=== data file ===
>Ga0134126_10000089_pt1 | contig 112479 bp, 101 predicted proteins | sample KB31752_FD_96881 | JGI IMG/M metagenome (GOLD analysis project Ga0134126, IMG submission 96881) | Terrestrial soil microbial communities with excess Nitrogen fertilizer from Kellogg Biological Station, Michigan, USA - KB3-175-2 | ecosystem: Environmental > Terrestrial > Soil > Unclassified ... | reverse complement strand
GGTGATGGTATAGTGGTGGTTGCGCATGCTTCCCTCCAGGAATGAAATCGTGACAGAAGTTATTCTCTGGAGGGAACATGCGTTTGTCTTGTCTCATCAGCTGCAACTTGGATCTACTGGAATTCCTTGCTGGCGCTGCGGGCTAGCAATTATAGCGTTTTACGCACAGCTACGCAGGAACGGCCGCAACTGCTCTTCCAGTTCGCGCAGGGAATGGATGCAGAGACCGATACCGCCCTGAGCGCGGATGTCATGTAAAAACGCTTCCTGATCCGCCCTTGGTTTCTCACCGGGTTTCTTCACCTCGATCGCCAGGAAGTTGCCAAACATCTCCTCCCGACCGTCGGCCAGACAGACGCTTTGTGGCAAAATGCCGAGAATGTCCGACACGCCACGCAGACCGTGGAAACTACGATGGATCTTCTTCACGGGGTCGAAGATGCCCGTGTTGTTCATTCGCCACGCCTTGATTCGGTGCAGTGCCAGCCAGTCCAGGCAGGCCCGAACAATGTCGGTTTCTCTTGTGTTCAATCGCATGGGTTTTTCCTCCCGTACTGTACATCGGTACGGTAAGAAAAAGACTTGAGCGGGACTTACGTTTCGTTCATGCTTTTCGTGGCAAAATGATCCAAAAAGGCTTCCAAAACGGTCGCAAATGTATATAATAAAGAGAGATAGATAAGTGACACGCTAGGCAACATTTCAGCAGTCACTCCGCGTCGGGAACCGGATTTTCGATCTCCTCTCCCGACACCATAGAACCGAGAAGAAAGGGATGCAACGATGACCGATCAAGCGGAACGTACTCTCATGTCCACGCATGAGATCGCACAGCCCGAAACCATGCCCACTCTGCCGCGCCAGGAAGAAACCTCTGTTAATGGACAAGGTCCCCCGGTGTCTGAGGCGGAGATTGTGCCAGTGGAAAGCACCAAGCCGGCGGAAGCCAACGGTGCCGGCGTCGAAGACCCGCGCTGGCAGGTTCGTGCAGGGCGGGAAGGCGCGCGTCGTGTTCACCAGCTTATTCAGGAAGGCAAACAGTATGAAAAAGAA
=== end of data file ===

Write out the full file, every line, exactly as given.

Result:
>Ga0134126_10000089_pt1 | contig 112479 bp, 101 predicted proteins | sample KB31752_FD_96881 | JGI IMG/M metagenome (GOLD analysis project Ga0134126, IMG submission 96881) | Terrestrial soil microbial communities with excess Nitrogen fertilizer from Kellogg Biological Station, Michigan, USA - KB3-175-2 | ecosystem: Environmental > Terrestrial > Soil > Unclassified ... | reverse complement strand
GGTGATGGTATAGTGGTGGTTGCGCATGCTTCCCTCCAGGAATGAAATCGTGACAGAAGTTATTCTCTGGAGGGAACATGCGTTTGTCTTGTCTCATCAGCTGCAACTTGGATCTACTGGAATTCCTTGCTGGCGCTGCGGGCTAGCAATTATAGCGTTTTACGCACAGCTACGCAGGAACGGCCGCAACTGCTCTTCCAGTTCGCGCAGGGAATGGATGCAGAGACCGATACCGCCCTGAGCGCGGATGTCATGTAAAAACGCTTCCTGATCCGCCCTTGGTTTCTCACCGGGTTTCTTCACCTCGATCGCCAGGAAGTTGCCAAACATCTCCTCCCGACCGTCGGCCAGACAGACGCTTTGTGGCAAAATGCCGAGAATGTCCGACACGCCACGCAGACCGTGGAAACTACGATGGATCTTCTTCACGGGGTCGAAGATGCCCGTGTTGTTCATTCGCCACGCCTTGATTCGGTGCAGTGCCAGCCAGTCCAGGCAGGCCCGAACAATGTCGGTTTCTCTTGTGTTCAATCGCATGGGTTTTTCCTCCCGTACTGTACATCGGTACGGTAAGAAAAAGACTTGAGCGGGACTTACGTTTCGTTCATGCTTTTCGTGGCAAAATGATCCAAAAAGGCTTCCAAAACGGTCGCAAATGTATATAATAAAGAGAGATAGATAAGTGACACGCTAGGCAACATTTCAGCAGTCACTCCGCGTCGGGAACCGGATTTTCGATCTCCTCTCCCGACACCATAGAACCGAGAAGAAAGGGATGCAACGATGACCGATCAAGCGGAACGTACTCTCATGTCCACGCATGAGATCGCACAGCCCGAAACCATGCCCACTCTGCCGCGCCAGGAAGAAACCTCTGTTAATGGACAAGGTCCCCCGGTGTCTGAGGCGGAGATTGTGCCAGTGGAAAGCACCAAGCCGGCGGAAGCCAACGGTGCCGGCGTCGAAGACCCGCGCTGGCAGGTTCGTGCAGGGCGGGAAGGCGCGCGTCGTGTTCACCAGCTTATTCAGGAAGGCAAACAGTATGAAAAAGAA